Sequential numbers can be printed almost anywhere on a sheet or form and can be positioned horizontally or vertically. Numbers can also be repeated in another position on the form. When developing your artwork, consider putting a box for numbering, making it easier for your customers or employees to find and reference a specific job or transaction. You may also differentiate your number by color. Most printers allow a choice of colors, typically black or red, to make your number stand out. Start your sequencing at any point you like, to pick up where you left off on your last print order.
Budget is our income and sometimes this is positive. I need to make this column in a query all negitive values. I am using the IIf function but it is not working. Budget: [budget_amount] IIf ([budget_amount] >=0, [budget_amount]*-1, [budget_amount]) or is there another function I could use? On Mon, 29 Oct 2007 19:18:00 -0700, Tamm Fox wrote: > Budget is our income and sometimes this is positive. I need to make this > column in a query all negitive values. > > I am using the IIf function but it is not working. > > Budget: [budget_amount] IIf ([budget_amount] &g...
With this expression we check only for records that are in the same year as the Inquiry date to increment the sequence. Again, the NZ function will automatically restart the sequence with each year. Cleary, though, we cannot generate this number until the InquiryDate has been entered. Is this value is a user entry, then you may want to check that it’s filled in before generating the number. Something like:
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The new SQL stored procedure lookup rules in Forms 9.1 make doing something like this possible. The example in the online help shows how to use a stored procedure to auto-append an incrementing number from the database to a form when it loads, which might solve some of your problems. However, the number is incremented after the form loads (not when it is submitted), so that might not exactly fit your needs. Here's the link to the correct page of the online help.
I know that I can select all of the clips and then move the play head to approx 1/10 of a second and split the clips. This works except I have to go through and manually delete the bits I don't want which is tedious enough for a video with 82 images but I am planning on longer projects, doing it manually would be a nightmare. Also I could probably re-order the images manually but I am sure that there must be an easier.
An overwhelming majority of companies use designation-based part-numbering systems. A Design Management Procedure, for example, may be numbered as SOP 4.4-1. With the previous revision of the ISO 9001 standard, it meant that this document related to the element 4.4, design management. Well, it does not mean the same with the new ISO 9001 revision, simply because design management clause now has a different number: 7.3. What is the solution? The solution is simple: no part numbers, and no designators!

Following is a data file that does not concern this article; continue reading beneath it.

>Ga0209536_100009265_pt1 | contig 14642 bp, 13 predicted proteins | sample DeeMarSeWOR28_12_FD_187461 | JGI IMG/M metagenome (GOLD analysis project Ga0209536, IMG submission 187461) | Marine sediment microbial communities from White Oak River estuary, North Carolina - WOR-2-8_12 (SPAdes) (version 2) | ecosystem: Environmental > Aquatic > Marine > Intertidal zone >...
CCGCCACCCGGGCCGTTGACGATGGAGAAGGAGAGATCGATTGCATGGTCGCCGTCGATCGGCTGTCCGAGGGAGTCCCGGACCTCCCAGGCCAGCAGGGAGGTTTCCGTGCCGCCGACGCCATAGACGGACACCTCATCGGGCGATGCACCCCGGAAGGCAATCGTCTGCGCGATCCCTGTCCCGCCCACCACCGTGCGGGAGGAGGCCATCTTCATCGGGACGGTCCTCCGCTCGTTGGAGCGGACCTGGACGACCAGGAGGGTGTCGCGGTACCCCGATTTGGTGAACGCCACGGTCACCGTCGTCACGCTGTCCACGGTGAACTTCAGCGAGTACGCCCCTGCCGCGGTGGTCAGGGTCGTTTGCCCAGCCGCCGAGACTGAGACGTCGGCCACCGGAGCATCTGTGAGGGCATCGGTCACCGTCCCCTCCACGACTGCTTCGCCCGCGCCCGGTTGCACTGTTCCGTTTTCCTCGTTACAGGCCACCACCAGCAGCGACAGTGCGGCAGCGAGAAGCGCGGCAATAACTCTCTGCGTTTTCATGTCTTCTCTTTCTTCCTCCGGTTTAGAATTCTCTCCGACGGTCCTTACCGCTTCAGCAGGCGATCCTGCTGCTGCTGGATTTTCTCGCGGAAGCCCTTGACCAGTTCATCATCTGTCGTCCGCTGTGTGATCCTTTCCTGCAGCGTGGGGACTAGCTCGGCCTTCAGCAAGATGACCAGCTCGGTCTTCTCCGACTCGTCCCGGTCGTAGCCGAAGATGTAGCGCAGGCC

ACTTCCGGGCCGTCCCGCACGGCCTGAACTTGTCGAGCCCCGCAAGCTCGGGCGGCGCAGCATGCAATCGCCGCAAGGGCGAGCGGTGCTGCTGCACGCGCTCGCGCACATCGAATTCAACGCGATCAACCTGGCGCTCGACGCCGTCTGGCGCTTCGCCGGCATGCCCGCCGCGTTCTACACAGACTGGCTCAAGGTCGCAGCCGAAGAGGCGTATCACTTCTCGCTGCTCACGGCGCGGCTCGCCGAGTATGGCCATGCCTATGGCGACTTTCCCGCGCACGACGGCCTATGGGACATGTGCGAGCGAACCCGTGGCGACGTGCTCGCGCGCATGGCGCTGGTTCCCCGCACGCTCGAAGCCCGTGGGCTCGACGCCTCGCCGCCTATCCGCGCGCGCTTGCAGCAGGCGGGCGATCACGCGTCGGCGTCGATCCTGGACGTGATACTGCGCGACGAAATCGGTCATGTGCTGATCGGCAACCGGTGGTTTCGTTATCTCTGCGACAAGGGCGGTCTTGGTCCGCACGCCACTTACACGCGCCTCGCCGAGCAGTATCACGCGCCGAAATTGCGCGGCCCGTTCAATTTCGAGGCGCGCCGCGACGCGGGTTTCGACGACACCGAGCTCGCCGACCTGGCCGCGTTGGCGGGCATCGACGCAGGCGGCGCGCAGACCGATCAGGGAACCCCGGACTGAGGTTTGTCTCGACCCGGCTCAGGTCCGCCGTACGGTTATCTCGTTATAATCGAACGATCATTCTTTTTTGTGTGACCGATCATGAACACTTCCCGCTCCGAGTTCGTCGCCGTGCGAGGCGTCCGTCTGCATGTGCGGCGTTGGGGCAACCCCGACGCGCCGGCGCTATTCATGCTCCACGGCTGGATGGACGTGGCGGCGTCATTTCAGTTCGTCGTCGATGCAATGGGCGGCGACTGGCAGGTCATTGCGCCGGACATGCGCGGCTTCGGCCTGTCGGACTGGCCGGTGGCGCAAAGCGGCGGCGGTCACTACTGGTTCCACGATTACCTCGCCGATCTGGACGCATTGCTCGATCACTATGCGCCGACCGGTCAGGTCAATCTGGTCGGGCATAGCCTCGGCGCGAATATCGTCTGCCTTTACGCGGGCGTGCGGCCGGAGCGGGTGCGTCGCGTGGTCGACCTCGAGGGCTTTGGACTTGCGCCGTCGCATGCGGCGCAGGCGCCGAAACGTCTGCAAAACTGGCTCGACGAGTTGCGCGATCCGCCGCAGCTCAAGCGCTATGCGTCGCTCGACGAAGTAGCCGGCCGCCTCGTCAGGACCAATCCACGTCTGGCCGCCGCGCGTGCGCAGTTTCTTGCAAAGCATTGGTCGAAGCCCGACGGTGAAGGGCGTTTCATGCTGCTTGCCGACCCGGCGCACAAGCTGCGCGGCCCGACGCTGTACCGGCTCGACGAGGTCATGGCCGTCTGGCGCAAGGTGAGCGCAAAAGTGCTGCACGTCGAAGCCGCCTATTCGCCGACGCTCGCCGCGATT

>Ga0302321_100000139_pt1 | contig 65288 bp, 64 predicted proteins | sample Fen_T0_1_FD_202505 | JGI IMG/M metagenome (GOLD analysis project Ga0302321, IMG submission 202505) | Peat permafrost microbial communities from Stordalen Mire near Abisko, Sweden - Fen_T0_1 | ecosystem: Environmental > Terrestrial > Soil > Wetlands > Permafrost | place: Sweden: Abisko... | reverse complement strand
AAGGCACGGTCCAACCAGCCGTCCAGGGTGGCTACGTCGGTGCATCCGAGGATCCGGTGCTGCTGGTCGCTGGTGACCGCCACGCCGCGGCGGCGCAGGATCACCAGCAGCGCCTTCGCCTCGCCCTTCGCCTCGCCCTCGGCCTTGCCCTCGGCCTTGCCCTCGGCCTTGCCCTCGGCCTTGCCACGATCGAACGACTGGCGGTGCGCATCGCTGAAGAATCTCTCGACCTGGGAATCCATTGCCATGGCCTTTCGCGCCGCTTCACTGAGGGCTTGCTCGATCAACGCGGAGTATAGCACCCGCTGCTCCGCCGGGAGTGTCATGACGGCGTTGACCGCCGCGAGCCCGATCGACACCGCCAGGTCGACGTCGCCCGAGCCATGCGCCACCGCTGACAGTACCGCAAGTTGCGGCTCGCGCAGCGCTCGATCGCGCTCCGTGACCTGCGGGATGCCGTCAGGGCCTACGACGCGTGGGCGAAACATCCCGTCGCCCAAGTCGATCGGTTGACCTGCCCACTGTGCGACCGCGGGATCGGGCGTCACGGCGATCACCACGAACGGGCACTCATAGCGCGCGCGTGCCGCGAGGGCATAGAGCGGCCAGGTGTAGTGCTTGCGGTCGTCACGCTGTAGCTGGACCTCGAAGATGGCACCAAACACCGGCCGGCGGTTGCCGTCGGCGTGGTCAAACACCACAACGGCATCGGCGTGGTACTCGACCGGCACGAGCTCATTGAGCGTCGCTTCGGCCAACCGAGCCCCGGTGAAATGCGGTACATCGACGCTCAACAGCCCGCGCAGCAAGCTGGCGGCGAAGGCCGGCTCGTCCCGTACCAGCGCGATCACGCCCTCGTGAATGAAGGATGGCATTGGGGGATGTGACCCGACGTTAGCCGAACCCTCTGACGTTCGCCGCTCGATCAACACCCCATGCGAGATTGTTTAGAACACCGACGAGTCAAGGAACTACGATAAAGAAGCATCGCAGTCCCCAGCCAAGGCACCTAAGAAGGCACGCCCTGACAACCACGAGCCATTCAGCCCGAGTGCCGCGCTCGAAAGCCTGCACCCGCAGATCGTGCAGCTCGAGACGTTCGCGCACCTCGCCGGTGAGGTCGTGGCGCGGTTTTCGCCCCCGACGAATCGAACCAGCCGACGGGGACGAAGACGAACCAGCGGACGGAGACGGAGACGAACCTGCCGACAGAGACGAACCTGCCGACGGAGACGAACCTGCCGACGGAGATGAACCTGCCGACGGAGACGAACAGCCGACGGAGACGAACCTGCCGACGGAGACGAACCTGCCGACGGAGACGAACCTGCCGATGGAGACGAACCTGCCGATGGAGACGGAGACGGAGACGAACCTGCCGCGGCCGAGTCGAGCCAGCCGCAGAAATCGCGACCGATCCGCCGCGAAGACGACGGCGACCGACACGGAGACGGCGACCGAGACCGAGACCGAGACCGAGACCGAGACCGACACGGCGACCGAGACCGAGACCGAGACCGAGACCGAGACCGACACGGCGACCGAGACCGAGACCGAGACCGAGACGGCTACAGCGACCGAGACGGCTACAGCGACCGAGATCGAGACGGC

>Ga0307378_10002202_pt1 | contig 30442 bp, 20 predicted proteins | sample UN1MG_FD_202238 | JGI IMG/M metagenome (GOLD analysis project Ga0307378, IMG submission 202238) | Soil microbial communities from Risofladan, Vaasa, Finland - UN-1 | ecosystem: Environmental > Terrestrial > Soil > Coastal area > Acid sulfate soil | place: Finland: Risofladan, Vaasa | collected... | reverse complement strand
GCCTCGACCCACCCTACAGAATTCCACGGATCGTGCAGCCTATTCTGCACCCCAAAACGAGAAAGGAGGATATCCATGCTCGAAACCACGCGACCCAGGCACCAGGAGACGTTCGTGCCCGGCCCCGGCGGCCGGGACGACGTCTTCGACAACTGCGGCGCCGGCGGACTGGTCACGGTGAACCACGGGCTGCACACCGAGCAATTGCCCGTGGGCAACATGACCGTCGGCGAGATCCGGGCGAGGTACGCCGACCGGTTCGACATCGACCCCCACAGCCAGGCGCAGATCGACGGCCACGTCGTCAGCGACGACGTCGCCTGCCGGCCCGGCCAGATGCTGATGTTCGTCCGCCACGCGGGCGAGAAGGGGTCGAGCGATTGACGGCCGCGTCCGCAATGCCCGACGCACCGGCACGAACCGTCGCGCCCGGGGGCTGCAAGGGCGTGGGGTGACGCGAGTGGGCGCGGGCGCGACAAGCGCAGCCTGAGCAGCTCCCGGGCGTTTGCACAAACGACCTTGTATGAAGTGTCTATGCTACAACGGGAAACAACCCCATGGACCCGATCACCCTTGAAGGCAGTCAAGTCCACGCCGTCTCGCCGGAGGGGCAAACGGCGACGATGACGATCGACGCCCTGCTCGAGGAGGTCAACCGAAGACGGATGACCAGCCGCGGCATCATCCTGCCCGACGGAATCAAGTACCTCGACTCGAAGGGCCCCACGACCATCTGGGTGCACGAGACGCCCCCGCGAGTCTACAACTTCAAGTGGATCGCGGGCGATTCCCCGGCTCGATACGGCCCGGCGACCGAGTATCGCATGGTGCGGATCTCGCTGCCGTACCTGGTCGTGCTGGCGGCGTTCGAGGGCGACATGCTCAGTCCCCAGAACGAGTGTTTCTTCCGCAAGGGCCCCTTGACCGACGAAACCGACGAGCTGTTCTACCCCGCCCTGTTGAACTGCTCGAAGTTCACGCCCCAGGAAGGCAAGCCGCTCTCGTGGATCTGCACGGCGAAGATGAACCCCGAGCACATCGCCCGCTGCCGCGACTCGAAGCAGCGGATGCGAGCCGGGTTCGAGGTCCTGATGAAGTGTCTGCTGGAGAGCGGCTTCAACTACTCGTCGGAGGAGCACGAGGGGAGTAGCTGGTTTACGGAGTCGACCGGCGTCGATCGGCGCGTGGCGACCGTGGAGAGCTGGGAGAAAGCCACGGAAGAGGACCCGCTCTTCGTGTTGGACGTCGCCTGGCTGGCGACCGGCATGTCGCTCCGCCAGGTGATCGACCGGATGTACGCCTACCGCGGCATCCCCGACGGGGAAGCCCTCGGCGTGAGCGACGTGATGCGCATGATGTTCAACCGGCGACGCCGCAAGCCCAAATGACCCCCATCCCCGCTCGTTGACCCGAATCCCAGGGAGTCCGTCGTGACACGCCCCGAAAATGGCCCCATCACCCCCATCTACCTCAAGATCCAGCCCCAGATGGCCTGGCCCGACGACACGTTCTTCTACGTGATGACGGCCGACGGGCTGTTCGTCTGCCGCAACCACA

And of course, it’s not only when you add or delete counters that the numbering auto-updates, but also when you copy or move the text, as when you’re rearranging your listed points. This InDesign inline counter now works exactly like the counters in my old, beloved XyWrite word processors — except I cannot have several counters with separate numbering in the same text story. In XyWrite I could have nine, using only the codes c1, c2,…c9. But for 95% of one’s counter needs, one counter per story is quite ample — as compared to none.
Numbers works in a fashion somewhat different from traditional spreadsheets like Microsoft Excel or Lotus 1-2-3. In the traditional model, the table is the first-class citizen of the system, acting as both the primary interface for work, as well as the container for other types of media like charts or digital images. In effect, the spreadsheet and the table are one and the same. In contrast, Numbers uses a separate “canvas” as its basic container object, and tables are among the many objects that can be placed within the canvas.[N 1]
Warning Making even minor changes to an outline numbering scheme won't necessarily change the initial position you've selected in the gallery, but rather may create a new gallery position, overwriting an existing one. Because of this problem, attaching numbering to styles is strongly recommended. This is covered in greater detail later in this chapter and in the chapter on Styles.
I used multi-level lists for this sort of thing. When defining my list, I type “Interrogatory No.” before the number field in the number format definition, link it to a list style, 2nd level I type “Request for Production No”, link it to another list style. I’ll use “Answer” with no number as another level of the list. Then I modify the linked styles so the paragraphs are formatted how I need. In the styles linked to request for production and interrogatories, I will use the style linked to “Answer” as the style for the following paragraph. In the “answer” style, I’ll use Interrogatory as the style for following paragraph.
Word includes a special sequencing field that you can use to do all sorts of numbering. You can even use the SEQ field to help create broken numbered lists. (A broken numbered list is one in which the flow of the list is interrupted by paragraphs of a different format.) This approach to creating numbered lists is particularly helpful and much less prone to the problems inherent in Word's built-in list numbering. For the purposes of this tip, the format of the sequence field is as follows:
I'm looking for a script for Laserfiche Forms that will query a database and pull the next number in sequence and display it as the unique identifier for this document. Once this number has been used, the number should not be used again. This is similar to what the Submission ID is, but from what I can gather, this number is assigned after the submission takes place.